In the years following the 1975-1990 Lebanese civil war, Beirut witnessed a privatization and development frenzy that altered the shape of the city, from its coast to the hills surrounding the peninsula.
The period, known as the ‘reconstruction era’ and often referring to the 1990s but which continues to this day, has seen many of Beirut’s historical landmarks threatened with destruction to make place for ‘redevelopment’.
Academics have called this an of act of ‘spatial erasure’, arguing that “the spatial erasure initiated by war destruction is consolidated during postwar reconstruction”, in the words of Marwan Ghadour and Mona Fawaz. and
In response, activists in Lebanon are organizing a Heritage Watch Day to bring international attention to a number of threatened historical sites as well as encourage locals to actively defend them. This time, two sites will be the focus: the Hneine Palace and the Peninsula of Dalieh.
The Hneine Palace is one of the most remarkable buildings in Zokak el-Blat, once a bourgeois garden district outside the old city walls of Beirut. After the outbreak of civil war in 1975, the ground floor became home to displaced families, who used makeshift walls to subdivide the large spaces.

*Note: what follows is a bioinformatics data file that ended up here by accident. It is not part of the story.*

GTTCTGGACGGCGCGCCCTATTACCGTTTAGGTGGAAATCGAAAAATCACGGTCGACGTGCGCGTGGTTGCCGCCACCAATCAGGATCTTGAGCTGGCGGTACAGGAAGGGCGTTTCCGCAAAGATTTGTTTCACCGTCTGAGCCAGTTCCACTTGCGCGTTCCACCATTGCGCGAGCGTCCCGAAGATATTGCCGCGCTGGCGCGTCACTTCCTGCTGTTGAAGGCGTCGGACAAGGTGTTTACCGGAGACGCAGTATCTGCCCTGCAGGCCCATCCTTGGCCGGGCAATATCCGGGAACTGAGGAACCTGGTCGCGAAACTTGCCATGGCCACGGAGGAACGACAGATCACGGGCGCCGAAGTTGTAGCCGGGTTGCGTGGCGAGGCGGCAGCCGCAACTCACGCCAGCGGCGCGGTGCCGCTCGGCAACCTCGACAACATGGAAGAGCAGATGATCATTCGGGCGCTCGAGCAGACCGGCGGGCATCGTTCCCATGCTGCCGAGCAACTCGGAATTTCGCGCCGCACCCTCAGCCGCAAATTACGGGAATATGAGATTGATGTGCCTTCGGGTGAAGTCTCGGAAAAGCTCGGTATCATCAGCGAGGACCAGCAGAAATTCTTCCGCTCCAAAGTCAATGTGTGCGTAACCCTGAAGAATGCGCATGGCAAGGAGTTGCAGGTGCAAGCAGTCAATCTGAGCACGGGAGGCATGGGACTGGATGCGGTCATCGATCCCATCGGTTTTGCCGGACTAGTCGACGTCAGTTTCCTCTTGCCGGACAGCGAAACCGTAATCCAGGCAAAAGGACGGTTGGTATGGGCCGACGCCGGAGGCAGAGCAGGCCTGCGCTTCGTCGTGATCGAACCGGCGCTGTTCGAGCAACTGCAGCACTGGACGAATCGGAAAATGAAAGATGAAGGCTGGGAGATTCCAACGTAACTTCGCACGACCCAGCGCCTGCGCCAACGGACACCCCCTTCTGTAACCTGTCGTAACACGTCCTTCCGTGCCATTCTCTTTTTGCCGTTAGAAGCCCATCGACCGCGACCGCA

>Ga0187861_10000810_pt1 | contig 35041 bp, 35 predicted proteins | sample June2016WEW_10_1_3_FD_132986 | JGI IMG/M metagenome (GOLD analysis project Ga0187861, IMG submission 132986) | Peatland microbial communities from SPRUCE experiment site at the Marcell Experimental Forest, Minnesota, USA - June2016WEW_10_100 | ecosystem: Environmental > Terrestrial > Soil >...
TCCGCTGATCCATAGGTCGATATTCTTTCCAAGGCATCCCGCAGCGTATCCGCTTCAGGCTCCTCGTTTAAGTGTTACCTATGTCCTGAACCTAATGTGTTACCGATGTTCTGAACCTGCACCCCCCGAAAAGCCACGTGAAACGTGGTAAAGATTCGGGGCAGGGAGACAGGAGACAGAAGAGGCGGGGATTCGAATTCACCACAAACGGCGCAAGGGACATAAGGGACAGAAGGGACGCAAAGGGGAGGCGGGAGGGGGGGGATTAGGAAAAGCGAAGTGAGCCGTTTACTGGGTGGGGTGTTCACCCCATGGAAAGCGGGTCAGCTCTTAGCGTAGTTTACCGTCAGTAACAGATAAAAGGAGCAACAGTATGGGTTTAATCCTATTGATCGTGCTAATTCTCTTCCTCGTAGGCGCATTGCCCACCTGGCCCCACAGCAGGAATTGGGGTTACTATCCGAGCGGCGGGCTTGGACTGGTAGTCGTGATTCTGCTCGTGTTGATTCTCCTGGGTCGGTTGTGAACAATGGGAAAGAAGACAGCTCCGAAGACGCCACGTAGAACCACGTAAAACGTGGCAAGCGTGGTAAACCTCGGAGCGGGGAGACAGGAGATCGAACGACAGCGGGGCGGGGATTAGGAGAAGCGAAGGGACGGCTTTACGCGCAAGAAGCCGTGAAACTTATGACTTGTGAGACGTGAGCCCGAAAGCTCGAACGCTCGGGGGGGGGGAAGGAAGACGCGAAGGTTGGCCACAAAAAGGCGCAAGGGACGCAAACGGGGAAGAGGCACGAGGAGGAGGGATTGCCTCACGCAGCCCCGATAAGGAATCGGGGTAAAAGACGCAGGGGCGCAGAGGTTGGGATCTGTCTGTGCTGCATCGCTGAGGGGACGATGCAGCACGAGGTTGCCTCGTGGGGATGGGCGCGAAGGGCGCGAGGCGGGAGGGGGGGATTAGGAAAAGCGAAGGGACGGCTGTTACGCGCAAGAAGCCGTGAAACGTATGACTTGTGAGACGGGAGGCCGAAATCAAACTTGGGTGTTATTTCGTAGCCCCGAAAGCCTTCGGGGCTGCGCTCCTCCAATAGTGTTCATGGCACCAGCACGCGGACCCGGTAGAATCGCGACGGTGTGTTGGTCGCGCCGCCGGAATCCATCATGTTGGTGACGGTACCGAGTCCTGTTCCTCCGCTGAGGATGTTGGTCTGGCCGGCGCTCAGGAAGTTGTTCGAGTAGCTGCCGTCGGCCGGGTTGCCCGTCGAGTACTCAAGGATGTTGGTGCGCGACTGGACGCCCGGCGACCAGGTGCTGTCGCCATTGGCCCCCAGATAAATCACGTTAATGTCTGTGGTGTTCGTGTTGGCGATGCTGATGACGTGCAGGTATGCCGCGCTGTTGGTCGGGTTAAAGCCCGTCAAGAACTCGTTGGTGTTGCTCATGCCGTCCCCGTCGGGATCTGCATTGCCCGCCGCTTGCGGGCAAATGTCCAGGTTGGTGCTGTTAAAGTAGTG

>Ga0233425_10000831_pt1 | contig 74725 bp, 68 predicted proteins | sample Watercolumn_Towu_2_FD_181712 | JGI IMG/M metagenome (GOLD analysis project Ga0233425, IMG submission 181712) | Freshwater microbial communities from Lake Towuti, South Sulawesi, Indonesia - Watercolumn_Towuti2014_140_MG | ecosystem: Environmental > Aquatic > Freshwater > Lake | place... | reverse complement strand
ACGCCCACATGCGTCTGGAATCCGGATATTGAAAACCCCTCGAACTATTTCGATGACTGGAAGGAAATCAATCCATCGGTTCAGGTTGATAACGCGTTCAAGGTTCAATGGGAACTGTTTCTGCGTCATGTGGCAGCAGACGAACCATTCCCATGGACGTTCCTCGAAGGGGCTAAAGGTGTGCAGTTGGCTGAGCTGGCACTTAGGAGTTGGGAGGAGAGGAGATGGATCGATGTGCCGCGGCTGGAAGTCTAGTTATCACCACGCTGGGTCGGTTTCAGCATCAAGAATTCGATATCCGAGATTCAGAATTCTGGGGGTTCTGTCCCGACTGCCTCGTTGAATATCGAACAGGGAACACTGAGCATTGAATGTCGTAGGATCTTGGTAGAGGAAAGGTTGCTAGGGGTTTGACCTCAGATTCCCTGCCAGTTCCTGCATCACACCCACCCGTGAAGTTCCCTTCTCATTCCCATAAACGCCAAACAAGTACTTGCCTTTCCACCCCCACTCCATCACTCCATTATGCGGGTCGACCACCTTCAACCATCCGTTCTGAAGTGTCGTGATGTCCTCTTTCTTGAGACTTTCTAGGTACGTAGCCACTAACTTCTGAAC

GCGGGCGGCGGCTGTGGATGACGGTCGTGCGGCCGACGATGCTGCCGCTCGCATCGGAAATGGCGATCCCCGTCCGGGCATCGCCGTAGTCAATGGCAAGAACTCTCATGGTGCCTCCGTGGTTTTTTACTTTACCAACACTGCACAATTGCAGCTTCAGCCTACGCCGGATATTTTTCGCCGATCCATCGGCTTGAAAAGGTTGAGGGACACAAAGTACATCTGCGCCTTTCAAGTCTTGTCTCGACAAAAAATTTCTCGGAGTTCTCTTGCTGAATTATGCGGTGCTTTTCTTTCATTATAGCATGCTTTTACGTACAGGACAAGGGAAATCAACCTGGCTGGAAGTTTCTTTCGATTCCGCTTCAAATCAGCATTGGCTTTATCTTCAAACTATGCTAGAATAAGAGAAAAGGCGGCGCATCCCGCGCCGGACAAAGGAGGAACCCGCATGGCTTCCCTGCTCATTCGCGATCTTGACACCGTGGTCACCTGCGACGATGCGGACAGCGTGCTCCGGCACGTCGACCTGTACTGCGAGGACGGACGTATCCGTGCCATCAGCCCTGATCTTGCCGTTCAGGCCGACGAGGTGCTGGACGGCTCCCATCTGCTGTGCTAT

By 1990, these last occupants had been evicted and the palace now lies empty and decaying. The building has multiple owners, without clear agreement about its future, while the pace of real estate development in the area has been intensifying.
As for the Peninsula of Dalieh, it is an important landmark on the city’s coastal promenade with rich social and cultural value. The open rocky area along the seashore has been used for hundreds of years by working-class families for daily recreational activities like swimming and religious festivals, as well as farming and fishing.
There has been a long tradition of public access to the Beirut shoreline, beginning under Ottoman rule (16th century to 1918) and continuing through the French mandate (1920-1943) with laws prohibiting development on the coast.
But since the 1960s, a series of legal changes have removed most of the protection for the coastline, permitting almost unchecked development.
This opportunity has been seized by major real estate investors, who have managed to gain ownership of almost the entire site. The current owners now propose to build a private beach resort, and the initial phases of this work have included demolishing fishing shelters and fencing off the site to prevent public access.
The Heritage Watch Day is being organized by two groups.
The Save Beirut Heritage group, a volunteer-led NGO that works for the collective surveillance of heritage buildings and acts as a whistle-blower whenever an illegal demolition is suspected, applied to get the Hneine Palace on the World Monuments Fund’s (WMF) Watch List. The WMF is an international private nonprofit organization “founded in 1965 by individuals concerned about the accelerating destruction of important artistic treasures throughout the world.”